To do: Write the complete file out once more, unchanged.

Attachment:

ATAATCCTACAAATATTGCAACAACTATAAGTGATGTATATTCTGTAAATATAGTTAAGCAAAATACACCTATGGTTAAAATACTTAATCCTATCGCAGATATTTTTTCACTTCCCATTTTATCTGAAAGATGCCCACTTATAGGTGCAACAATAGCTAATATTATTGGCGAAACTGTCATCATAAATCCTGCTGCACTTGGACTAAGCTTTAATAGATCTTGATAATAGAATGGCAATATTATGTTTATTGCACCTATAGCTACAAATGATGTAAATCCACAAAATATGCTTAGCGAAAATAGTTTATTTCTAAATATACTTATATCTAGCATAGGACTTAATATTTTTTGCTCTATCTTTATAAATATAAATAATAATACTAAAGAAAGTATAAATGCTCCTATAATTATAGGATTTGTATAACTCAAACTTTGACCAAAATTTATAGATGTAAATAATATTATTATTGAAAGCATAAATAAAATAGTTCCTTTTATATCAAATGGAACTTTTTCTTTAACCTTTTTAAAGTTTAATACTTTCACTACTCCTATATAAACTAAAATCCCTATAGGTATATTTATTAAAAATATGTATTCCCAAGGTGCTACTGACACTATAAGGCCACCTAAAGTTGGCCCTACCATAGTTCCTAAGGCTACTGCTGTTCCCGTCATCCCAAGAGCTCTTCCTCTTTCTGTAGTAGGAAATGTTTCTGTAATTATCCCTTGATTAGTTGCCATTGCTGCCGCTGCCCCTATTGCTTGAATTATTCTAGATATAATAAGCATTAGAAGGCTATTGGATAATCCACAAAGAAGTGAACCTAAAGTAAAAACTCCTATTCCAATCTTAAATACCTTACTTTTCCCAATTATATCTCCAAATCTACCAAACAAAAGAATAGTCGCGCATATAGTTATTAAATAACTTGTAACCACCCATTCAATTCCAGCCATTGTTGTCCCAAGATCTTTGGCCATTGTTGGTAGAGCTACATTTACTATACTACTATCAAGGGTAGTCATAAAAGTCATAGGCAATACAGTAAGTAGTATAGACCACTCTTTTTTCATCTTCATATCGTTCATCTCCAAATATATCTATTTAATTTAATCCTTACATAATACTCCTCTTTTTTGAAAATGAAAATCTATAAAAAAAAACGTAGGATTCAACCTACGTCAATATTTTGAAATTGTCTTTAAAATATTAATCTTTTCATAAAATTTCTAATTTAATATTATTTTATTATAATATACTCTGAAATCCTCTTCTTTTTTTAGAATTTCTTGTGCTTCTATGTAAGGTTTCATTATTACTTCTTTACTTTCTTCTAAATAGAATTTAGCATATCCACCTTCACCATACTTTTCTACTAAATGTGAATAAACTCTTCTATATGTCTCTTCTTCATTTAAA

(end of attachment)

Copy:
ATAATCCTACAAATATTGCAACAACTATAAGTGATGTATATTCTGTAAATATAGTTAAGCAAAATACACCTATGGTTAAAATACTTAATCCTATCGCAGATATTTTTTCACTTCCCATTTTATCTGAAAGATGCCCACTTATAGGTGCAACAATAGCTAATATTATTGGCGAAACTGTCATCATAAATCCTGCTGCACTTGGACTAAGCTTTAATAGATCTTGATAATAGAATGGCAATATTATGTTTATTGCACCTATAGCTACAAATGATGTAAATCCACAAAATATGCTTAGCGAAAATAGTTTATTTCTAAATATACTTATATCTAGCATAGGACTTAATATTTTTTGCTCTATCTTTATAAATATAAATAATAATACTAAAGAAAGTATAAATGCTCCTATAATTATAGGATTTGTATAACTCAAACTTTGACCAAAATTTATAGATGTAAATAATATTATTATTGAAAGCATAAATAAAATAGTTCCTTTTATATCAAATGGAACTTTTTCTTTAACCTTTTTAAAGTTTAATACTTTCACTACTCCTATATAAACTAAAATCCCTATAGGTATATTTATTAAAAATATGTATTCCCAAGGTGCTACTGACACTATAAGGCCACCTAAAGTTGGCCCTACCATAGTTCCTAAGGCTACTGCTGTTCCCGTCATCCCAAGAGCTCTTCCTCTTTCTGTAGTAGGAAATGTTTCTGTAATTATCCCTTGATTAGTTGCCATTGCTGCCGCTGCCCCTATTGCTTGAATTATTCTAGATATAATAAGCATTAGAAGGCTATTGGATAATCCACAAAGAAGTGAACCTAAAGTAAAAACTCCTATTCCAATCTTAAATACCTTACTTTTCCCAATTATATCTCCAAATCTACCAAACAAAAGAATAGTCGCGCATATAGTTATTAAATAACTTGTAACCACCCATTCAATTCCAGCCATTGTTGTCCCAAGATCTTTGGCCATTGTTGGTAGAGCTACATTTACTATACTACTATCAAGGGTAGTCATAAAAGTCATAGGCAATACAGTAAGTAGTATAGACCACTCTTTTTTCATCTTCATATCGTTCATCTCCAAATATATCTATTTAATTTAATCCTTACATAATACTCCTCTTTTTTGAAAATGAAAATCTATAAAAAAAAACGTAGGATTCAACCTACGTCAATATTTTGAAATTGTCTTTAAAATATTAATCTTTTCATAAAATTTCTAATTTAATATTATTTTATTATAATATACTCTGAAATCCTCTTCTTTTTTTAGAATTTCTTGTGCTTCTATGTAAGGTTTCATTATTACTTCTTTACTTTCTTCTAAATAGAATTTAGCATATCCACCTTCACCATACTTTTCTACTAAATGTGAATAAACTCTTCTATATGTCTCTTCTTCATTTAAA